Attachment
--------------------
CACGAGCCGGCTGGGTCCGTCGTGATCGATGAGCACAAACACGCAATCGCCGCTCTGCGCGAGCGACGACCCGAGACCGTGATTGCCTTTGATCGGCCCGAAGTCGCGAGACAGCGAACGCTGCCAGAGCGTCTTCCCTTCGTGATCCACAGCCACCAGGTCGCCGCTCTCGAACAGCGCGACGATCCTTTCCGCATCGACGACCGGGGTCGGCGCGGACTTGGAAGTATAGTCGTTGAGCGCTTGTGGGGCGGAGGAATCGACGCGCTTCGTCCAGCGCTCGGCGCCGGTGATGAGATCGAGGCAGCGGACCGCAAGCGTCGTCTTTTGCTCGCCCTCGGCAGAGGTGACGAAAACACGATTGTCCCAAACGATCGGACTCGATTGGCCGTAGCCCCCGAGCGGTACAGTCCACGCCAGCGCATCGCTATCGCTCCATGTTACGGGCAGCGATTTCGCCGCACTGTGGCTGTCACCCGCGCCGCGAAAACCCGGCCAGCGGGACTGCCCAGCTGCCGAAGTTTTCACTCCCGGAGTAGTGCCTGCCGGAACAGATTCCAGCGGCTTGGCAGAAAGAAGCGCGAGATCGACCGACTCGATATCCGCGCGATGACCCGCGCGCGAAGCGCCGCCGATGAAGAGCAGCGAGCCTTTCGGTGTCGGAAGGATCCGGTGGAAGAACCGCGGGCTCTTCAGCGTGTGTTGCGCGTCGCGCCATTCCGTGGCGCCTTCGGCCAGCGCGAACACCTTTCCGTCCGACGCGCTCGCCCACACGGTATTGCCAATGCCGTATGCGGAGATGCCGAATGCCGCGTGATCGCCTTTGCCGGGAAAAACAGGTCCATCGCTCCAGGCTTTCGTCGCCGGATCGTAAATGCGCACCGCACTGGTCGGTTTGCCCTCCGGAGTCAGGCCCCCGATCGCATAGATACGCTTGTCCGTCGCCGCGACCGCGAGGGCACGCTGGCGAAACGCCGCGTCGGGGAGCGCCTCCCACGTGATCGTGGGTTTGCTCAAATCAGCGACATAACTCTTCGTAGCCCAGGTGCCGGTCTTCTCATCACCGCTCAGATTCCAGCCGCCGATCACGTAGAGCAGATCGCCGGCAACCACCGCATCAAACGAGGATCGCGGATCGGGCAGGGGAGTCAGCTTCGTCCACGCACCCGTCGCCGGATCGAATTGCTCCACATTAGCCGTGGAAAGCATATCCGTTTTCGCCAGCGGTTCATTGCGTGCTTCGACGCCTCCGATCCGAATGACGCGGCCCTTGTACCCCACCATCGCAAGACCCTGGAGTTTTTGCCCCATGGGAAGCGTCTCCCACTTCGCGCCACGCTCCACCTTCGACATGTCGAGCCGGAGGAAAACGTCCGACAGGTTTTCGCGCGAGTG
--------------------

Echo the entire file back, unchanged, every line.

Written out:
CACGAGCCGGCTGGGTCCGTCGTGATCGATGAGCACAAACACGCAATCGCCGCTCTGCGCGAGCGACGACCCGAGACCGTGATTGCCTTTGATCGGCCCGAAGTCGCGAGACAGCGAACGCTGCCAGAGCGTCTTCCCTTCGTGATCCACAGCCACCAGGTCGCCGCTCTCGAACAGCGCGACGATCCTTTCCGCATCGACGACCGGGGTCGGCGCGGACTTGGAAGTATAGTCGTTGAGCGCTTGTGGGGCGGAGGAATCGACGCGCTTCGTCCAGCGCTCGGCGCCGGTGATGAGATCGAGGCAGCGGACCGCAAGCGTCGTCTTTTGCTCGCCCTCGGCAGAGGTGACGAAAACACGATTGTCCCAAACGATCGGACTCGATTGGCCGTAGCCCCCGAGCGGTACAGTCCACGCCAGCGCATCGCTATCGCTCCATGTTACGGGCAGCGATTTCGCCGCACTGTGGCTGTCACCCGCGCCGCGAAAACCCGGCCAGCGGGACTGCCCAGCTGCCGAAGTTTTCACTCCCGGAGTAGTGCCTGCCGGAACAGATTCCAGCGGCTTGGCAGAAAGAAGCGCGAGATCGACCGACTCGATATCCGCGCGATGACCCGCGCGCGAAGCGCCGCCGATGAAGAGCAGCGAGCCTTTCGGTGTCGGAAGGATCCGGTGGAAGAACCGCGGGCTCTTCAGCGTGTGTTGCGCGTCGCGCCATTCCGTGGCGCCTTCGGCCAGCGCGAACACCTTTCCGTCCGACGCGCTCGCCCACACGGTATTGCCAATGCCGTATGCGGAGATGCCGAATGCCGCGTGATCGCCTTTGCCGGGAAAAACAGGTCCATCGCTCCAGGCTTTCGTCGCCGGATCGTAAATGCGCACCGCACTGGTCGGTTTGCCCTCCGGAGTCAGGCCCCCGATCGCATAGATACGCTTGTCCGTCGCCGCGACCGCGAGGGCACGCTGGCGAAACGCCGCGTCGGGGAGCGCCTCCCACGTGATCGTGGGTTTGCTCAAATCAGCGACATAACTCTTCGTAGCCCAGGTGCCGGTCTTCTCATCACCGCTCAGATTCCAGCCGCCGATCACGTAGAGCAGATCGCCGGCAACCACCGCATCAAACGAGGATCGCGGATCGGGCAGGGGAGTCAGCTTCGTCCACGCACCCGTCGCCGGATCGAATTGCTCCACATTAGCCGTGGAAAGCATATCCGTTTTCGCCAGCGGTTCATTGCGTGCTTCGACGCCTCCGATCCGAATGACGCGGCCCTTGTACCCCACCATCGCAAGACCCTGGAGTTTTTGCCCCATGGGAAGCGTCTCCCACTTCGCGCCACGCTCCACCTTCGACATGTCGAGCCGGAGGAAAACGTCCGACAGGTTTTCGCGCGAGTG